IMG_7949Conservation planning group postdoc April Reside recently visited the small African nation of Swaziland to collaborate with the researchers and masters students at the University of Swaziland. April has had a long standing collaboration with Prof Ara Monadjem and learnt about the conservation planning work in the pipeline there and the research that is being done to feed into protected area management. April gave a seminar to the University of Swaziland on her postdoc work, see the details below.

Abstract: Long-term conservation of biodiversity requires managing current areas of high value, but also management of areas most likely to be valuable according to best estimates of the future. Importantly, areas required for species to track their suitable habitat with changing climate should also be protected and restored. For maximum benefit, these conservation efforts can also incorporate strategies for carbon storage and sequestration without jeopardising biodiversity priorities. Once priority areas are located, protecting existing areas or restoration altered ones can be scheduled. I show the work that has been done for the impact of climate change on Australian vertebrates, and demonstrate how integrated planning for climate-change adaptation can be achieved for a region in northern Australia. We modelled the distributions of all vertebrates found in this region for current climate and for each 10-year time step to 2085. Using current distributions, the median output model (across 18 Global Circulation Models) for predicted future distributions, and Maximum Potential Biomass as our indicator of carbon sequestration value, we ran the Zonation conservation-prioritisation software. The resulting prioritisation incorporated all the areas of highest carbon because biodiversity and carbon value both peaked in rainforest that borders the savanna. Additionally, high-altitude areas will increase in importance for species moving upslope to adjust to increasing temperatures. We demonstrate how multiple time horizons and objectives need to be included in conservation planning to ensure the long-term persistence of species.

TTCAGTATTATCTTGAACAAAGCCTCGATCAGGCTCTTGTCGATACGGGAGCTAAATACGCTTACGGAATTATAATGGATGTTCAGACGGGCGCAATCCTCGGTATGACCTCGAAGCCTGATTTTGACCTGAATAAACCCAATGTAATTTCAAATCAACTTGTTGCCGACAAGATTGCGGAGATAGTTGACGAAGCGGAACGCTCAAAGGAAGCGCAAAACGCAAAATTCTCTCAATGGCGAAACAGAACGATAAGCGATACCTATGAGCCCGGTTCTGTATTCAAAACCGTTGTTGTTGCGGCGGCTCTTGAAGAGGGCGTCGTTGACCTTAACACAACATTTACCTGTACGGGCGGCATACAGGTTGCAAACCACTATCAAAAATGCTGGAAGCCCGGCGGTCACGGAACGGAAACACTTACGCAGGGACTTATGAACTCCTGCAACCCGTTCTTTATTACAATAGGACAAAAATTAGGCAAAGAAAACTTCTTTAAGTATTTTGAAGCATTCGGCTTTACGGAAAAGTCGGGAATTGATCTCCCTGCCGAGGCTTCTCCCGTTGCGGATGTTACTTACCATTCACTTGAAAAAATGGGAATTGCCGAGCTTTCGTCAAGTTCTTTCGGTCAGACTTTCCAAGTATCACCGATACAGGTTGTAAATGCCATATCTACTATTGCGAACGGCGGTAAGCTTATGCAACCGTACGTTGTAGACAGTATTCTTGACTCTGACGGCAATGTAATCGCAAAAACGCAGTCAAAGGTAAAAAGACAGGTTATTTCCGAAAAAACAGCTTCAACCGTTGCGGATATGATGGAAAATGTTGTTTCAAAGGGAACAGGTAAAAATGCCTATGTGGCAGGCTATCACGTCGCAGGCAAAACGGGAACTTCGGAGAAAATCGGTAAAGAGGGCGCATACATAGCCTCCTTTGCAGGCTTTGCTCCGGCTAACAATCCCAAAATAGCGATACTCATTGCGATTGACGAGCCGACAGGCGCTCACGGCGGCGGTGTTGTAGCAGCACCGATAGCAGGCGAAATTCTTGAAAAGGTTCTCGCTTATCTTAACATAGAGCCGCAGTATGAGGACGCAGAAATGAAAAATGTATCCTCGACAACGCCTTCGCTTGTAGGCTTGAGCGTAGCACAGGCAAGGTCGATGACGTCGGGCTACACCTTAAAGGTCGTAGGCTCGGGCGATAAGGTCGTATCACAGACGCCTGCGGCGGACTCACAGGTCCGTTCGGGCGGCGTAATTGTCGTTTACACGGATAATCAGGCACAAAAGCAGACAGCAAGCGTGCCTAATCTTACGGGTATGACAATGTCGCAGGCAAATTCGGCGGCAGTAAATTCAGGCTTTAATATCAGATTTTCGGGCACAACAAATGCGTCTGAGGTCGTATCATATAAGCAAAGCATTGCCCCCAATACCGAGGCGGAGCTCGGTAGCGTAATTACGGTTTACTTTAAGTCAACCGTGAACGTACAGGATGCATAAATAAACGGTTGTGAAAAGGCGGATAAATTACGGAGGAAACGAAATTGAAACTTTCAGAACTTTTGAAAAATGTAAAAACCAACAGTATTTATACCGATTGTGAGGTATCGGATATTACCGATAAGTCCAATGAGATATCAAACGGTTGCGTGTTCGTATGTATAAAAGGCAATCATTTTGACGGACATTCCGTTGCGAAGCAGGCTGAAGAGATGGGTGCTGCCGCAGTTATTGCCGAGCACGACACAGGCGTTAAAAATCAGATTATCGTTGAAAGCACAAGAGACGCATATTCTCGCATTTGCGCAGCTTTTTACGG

Kudu - Swazi wildlifeBiography: April’s research focuses on climate change impacts and biodiversity conservation using spatial modelling to feed into Natural Resource Management and government planning for climate change adaptation.  April studied zoology at the University of Melbourne, then spent a year as a research assistant trapping waterfowl for a stable isotopes study into diet and movement, before taking off chasing bats on three continents and eight countries as a research assistant and volunteer.  She worked for an NGO Australian Wildlife Conservancy before beginning a PhD on savanna birds.  April’s PhD: “Assessing Climate Change Vulnerability: Novel methods for understanding potential impacts on Australian Tropical Savanna Birds” adapted species distribution modelling techniques to account for temporal and spatial variability in the distributions of highly vagile bird species.  All the while April has been involved in various projects including on plants, modelling applied to marine systems, rainforest and wetland birds, threatened species recovery for the Black-throated Finch, and local environmental issues with the North Queensland Conservation Council.

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